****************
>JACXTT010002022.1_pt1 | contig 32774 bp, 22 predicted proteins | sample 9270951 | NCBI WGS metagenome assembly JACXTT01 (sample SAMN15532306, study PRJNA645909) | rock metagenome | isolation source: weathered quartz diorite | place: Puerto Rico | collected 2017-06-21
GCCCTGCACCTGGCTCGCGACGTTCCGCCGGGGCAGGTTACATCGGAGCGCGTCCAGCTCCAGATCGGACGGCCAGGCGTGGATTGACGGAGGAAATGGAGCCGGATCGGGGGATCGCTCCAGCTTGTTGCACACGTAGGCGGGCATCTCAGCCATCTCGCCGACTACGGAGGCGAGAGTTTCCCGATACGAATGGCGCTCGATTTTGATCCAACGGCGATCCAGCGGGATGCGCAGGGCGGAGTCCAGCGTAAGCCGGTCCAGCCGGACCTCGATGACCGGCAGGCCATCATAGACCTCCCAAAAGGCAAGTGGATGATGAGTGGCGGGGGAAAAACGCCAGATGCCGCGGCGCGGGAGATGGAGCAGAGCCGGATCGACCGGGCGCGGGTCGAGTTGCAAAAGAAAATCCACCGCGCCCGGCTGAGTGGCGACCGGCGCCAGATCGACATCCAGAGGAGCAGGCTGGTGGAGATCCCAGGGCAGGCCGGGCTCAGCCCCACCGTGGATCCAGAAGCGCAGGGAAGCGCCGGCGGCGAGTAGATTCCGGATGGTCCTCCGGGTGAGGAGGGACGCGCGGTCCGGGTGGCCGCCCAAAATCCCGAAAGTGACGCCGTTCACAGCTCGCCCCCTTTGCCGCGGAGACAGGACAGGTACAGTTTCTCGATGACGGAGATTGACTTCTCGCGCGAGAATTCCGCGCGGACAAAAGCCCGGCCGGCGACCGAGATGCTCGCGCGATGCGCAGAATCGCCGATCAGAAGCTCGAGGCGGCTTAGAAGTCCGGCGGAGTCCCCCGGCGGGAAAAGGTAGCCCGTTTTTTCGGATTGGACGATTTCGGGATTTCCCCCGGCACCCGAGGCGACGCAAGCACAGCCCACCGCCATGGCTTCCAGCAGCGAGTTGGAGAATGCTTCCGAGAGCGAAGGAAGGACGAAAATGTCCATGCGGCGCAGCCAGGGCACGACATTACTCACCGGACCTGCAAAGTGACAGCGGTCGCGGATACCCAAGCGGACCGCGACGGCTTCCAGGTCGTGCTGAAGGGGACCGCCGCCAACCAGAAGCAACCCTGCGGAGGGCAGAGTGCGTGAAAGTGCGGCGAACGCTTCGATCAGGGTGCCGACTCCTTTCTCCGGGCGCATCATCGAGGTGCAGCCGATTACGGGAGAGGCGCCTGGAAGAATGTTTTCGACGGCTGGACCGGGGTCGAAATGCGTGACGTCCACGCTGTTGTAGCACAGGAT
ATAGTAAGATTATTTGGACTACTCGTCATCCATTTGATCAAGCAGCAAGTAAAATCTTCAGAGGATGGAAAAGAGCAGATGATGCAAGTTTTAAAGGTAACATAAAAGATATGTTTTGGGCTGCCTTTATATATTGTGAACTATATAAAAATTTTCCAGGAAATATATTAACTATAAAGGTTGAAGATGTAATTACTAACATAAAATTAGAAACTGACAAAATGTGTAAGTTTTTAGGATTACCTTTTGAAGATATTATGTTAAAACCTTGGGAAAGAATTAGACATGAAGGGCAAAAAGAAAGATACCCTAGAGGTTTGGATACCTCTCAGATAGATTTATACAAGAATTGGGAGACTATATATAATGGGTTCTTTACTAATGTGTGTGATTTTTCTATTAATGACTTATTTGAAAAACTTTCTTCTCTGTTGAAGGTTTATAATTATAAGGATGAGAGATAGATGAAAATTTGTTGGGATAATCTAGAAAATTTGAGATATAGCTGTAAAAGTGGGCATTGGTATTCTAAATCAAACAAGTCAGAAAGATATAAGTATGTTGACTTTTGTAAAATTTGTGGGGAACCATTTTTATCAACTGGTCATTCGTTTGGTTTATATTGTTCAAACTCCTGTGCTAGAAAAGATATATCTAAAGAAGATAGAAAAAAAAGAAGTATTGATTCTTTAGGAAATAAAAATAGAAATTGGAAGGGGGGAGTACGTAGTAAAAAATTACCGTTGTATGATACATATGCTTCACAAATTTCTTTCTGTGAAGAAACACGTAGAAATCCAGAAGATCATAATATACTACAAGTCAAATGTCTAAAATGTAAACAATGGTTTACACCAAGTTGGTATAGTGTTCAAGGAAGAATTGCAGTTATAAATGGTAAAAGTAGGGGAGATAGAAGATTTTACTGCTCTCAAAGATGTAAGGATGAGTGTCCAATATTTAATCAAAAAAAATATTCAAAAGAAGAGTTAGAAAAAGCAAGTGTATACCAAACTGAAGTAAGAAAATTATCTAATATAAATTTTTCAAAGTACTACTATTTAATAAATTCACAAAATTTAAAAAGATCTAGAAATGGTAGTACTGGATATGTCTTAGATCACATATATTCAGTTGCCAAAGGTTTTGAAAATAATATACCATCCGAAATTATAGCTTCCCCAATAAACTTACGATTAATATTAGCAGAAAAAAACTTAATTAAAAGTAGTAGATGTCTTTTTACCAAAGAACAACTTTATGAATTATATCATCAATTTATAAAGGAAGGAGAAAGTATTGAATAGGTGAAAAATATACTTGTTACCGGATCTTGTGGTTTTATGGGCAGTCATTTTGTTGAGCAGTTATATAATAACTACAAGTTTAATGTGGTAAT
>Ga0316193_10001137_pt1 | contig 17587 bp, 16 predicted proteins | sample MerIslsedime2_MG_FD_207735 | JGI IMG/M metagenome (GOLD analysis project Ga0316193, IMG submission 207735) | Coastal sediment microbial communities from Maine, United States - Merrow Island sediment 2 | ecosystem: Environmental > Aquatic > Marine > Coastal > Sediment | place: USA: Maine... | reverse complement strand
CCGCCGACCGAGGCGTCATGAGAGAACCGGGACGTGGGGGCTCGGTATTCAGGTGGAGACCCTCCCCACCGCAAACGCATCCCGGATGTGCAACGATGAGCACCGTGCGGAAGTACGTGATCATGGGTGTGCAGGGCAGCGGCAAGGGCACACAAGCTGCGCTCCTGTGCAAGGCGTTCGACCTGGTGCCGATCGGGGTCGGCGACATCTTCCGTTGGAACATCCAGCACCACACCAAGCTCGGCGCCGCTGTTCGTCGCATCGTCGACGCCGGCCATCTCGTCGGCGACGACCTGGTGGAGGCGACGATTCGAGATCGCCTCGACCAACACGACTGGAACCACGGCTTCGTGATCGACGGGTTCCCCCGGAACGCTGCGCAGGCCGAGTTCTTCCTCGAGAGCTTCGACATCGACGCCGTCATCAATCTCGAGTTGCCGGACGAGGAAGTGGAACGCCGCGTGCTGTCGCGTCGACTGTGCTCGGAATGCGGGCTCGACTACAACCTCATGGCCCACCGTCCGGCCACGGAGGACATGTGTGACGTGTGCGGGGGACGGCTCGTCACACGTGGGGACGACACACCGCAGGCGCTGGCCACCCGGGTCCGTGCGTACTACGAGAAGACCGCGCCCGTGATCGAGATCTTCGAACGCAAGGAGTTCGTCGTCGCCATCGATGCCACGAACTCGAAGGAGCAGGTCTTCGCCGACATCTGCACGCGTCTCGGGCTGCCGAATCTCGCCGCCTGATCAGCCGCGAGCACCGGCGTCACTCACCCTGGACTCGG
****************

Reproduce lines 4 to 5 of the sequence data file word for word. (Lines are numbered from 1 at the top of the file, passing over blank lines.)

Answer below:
>Ga0316193_10001137_pt1 | contig 17587 bp, 16 predicted proteins | sample MerIslsedime2_MG_FD_207735 | JGI IMG/M metagenome (GOLD analysis project Ga0316193, IMG submission 207735) | Coastal sediment microbial communities from Maine, United States - Merrow Island sediment 2 | ecosystem: Environmental > Aquatic > Marine > Coastal > Sediment | place: USA: Maine... | reverse complement strand
CCGCCGACCGAGGCGTCATGAGAGAACCGGGACGTGGGGGCTCGGTATTCAGGTGGAGACCCTCCCCACCGCAAACGCATCCCGGATGTGCAACGATGAGCACCGTGCGGAAGTACGTGATCATGGGTGTGCAGGGCAGCGGCAAGGGCACACAAGCTGCGCTCCTGTGCAAGGCGTTCGACCTGGTGCCGATCGGGGTCGGCGACATCTTCCGTTGGAACATCCAGCACCACACCAAGCTCGGCGCCGCTGTTCGTCGCATCGTCGACGCCGGCCATCTCGTCGGCGACGACCTGGTGGAGGCGACGATTCGAGATCGCCTCGACCAACACGACTGGAACCACGGCTTCGTGATCGACGGGTTCCCCCGGAACGCTGCGCAGGCCGAGTTCTTCCTCGAGAGCTTCGACATCGACGCCGTCATCAATCTCGAGTTGCCGGACGAGGAAGTGGAACGCCGCGTGCTGTCGCGTCGACTGTGCTCGGAATGCGGGCTCGACTACAACCTCATGGCCCACCGTCCGGCCACGGAGGACATGTGTGACGTGTGCGGGGGACGGCTCGTCACACGTGGGGACGACACACCGCAGGCGCTGGCCACCCGGGTCCGTGCGTACTACGAGAAGACCGCGCCCGTGATCGAGATCTTCGAACGCAAGGAGTTCGTCGTCGCCATCGATGCCACGAACTCGAAGGAGCAGGTCTTCGCCGACATCTGCACGCGTCTCGGGCTGCCGAATCTCGCCGCCTGATCAGCCGCGAGCACCGGCGTCACTCACCCTGGACTCGG